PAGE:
vmulpd    (%rsi), %ymm4, %ymm5

        vaddpd    (%rdx), %ymm5, %ymm6

        vmovupd   %ymm6, (%rdx)

        vzeroupper

        ret
It's still not using the permutation operation, though.

In any way, using the Array Notations provides you determinism about the underlying code being vectorized.
A nice side-effect is that the implementations are much better to read now.

Best regards,

Georg Zitzlsberger

Cilk+ array notation apparently implies -ansi-alias __restrict__ and #pragma vector always so it gives the compiler extra shots at finding optimization. A few compiler experts consider it a bug if the compiler can't optimize equivalent plain C for() loop code with the aid of those options. In this case, the introduction of the perm[] vector should help the compiler with C as well as Cilk+ code.
Array notation is like a foot in the door toward having the compiler require and take advantage of the standard compliance aspects of -ansi-alias.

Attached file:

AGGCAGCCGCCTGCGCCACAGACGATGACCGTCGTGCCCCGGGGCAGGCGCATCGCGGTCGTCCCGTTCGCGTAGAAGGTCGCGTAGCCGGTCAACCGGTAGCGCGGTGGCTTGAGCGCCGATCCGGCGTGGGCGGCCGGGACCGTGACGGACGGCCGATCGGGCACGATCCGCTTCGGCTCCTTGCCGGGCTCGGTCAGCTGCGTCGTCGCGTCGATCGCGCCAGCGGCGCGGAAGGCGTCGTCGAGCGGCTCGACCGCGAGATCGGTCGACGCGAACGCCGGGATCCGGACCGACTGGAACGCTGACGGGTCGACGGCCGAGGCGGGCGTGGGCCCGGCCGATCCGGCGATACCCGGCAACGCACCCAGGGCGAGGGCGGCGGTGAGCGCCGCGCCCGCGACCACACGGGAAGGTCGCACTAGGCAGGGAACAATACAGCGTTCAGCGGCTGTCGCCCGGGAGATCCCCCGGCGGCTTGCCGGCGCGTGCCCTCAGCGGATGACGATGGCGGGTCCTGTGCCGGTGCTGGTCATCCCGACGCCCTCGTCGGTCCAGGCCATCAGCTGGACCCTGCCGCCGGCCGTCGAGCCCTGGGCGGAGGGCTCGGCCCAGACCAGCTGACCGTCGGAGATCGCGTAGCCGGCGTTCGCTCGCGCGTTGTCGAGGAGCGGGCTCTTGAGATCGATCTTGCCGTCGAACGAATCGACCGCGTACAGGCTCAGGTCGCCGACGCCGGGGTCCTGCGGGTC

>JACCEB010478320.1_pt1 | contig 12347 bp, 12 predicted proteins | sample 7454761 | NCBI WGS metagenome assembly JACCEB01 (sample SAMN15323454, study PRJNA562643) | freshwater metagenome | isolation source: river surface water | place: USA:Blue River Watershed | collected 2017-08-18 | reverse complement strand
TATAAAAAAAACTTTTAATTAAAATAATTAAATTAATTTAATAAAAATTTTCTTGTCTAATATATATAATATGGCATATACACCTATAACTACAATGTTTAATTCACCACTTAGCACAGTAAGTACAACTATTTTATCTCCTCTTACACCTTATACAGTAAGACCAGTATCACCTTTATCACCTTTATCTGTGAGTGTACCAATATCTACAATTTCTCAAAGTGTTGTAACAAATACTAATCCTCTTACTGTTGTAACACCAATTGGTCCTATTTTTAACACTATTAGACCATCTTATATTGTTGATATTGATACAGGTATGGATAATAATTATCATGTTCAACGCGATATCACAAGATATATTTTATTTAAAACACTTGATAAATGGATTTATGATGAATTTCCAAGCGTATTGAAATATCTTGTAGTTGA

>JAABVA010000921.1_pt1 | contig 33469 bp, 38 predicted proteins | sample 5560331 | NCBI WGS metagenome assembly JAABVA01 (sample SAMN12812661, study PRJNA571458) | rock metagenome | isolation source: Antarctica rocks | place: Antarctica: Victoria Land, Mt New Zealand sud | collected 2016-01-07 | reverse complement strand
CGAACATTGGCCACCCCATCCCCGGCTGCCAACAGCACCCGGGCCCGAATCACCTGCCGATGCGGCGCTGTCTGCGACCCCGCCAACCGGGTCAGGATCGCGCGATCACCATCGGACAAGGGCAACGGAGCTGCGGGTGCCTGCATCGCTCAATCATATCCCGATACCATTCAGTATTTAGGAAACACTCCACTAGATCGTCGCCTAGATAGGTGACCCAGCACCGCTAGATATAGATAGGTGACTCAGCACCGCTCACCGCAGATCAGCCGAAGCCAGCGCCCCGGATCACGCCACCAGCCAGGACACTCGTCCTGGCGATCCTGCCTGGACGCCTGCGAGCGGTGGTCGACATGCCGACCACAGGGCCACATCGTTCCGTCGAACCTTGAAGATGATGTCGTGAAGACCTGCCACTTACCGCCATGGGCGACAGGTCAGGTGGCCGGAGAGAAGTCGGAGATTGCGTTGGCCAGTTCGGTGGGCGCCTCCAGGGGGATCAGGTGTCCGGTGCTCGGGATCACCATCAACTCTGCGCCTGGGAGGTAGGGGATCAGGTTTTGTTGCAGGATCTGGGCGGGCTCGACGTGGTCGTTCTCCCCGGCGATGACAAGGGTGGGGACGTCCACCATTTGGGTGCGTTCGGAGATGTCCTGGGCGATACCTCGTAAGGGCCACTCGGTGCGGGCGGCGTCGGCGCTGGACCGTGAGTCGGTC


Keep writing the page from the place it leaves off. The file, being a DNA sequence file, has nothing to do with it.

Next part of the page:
The compiler likely would not use the AVX-256 instructions if it did not have the __attribute__((aligned(32))) qualifier. The code may be valid regardless of alignment, but could be much slower on Sandy Bridge than AVX-128 code if it were not aligned. The compiler never uses vmovapd even though it would be valid for the cases where the compiler chooses vmovupd %ymm...
From what I've seen so far, the compiler doesn't choose AVX-256 over AVX-128 on account of Ivy Bridge compile options.

Are there any cases where the compiler *does* produce the vector instructions? I'm hacking on a more complex code than this, and I'd like not to have to write intrinsics for the permutations.